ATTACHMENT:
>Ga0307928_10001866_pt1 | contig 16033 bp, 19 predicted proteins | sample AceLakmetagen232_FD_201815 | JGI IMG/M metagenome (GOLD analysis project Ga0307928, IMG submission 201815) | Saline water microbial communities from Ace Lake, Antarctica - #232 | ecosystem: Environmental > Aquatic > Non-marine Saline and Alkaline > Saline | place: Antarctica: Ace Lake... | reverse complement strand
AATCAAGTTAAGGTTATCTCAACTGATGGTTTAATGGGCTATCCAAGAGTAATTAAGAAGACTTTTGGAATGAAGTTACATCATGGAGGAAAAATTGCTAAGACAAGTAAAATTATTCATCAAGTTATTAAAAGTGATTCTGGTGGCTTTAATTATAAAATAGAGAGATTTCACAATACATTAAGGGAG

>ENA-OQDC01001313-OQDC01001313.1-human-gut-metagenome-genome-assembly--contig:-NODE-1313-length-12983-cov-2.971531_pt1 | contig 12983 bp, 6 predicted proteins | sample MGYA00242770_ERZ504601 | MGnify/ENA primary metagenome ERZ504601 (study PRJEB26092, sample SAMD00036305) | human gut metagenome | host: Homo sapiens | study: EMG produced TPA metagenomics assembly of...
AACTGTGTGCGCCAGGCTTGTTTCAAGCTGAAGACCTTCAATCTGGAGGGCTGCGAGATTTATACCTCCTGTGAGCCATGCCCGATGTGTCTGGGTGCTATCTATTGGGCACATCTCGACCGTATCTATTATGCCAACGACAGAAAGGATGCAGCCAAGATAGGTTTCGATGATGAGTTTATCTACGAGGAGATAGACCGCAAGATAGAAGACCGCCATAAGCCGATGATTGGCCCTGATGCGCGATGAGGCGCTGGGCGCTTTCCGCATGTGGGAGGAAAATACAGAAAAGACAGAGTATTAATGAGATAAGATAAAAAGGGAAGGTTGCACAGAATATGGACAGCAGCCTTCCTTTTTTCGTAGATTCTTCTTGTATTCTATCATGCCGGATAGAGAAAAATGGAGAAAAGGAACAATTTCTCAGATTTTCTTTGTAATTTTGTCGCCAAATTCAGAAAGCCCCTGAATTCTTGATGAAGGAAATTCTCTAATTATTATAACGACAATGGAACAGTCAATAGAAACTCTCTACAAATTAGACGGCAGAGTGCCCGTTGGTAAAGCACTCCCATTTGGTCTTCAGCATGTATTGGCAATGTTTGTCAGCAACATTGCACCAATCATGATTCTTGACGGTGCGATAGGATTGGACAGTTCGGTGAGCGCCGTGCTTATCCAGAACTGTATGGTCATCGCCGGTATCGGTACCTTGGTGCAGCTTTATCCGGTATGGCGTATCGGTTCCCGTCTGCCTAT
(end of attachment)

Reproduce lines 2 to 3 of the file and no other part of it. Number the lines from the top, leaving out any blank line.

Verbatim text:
AATCAAGTTAAGGTTATCTCAACTGATGGTTTAATGGGCTATCCAAGAGTAATTAAGAAGACTTTTGGAATGAAGTTACATCATGGAGGAAAAATTGCTAAGACAAGTAAAATTATTCATCAAGTTATTAAAAGTGATTCTGGTGGCTTTAATTATAAAATAGAGAGATTTCACAATACATTAAGGGAG

>ENA-OQDC01001313-OQDC01001313.1-human-gut-metagenome-genome-assembly--contig:-NODE-1313-length-12983-cov-2.971531_pt1 | contig 12983 bp, 6 predicted proteins | sample MGYA00242770_ERZ504601 | MGnify/ENA primary metagenome ERZ504601 (study PRJEB26092, sample SAMD00036305) | human gut metagenome | host: Homo sapiens | study: EMG produced TPA metagenomics assembly of...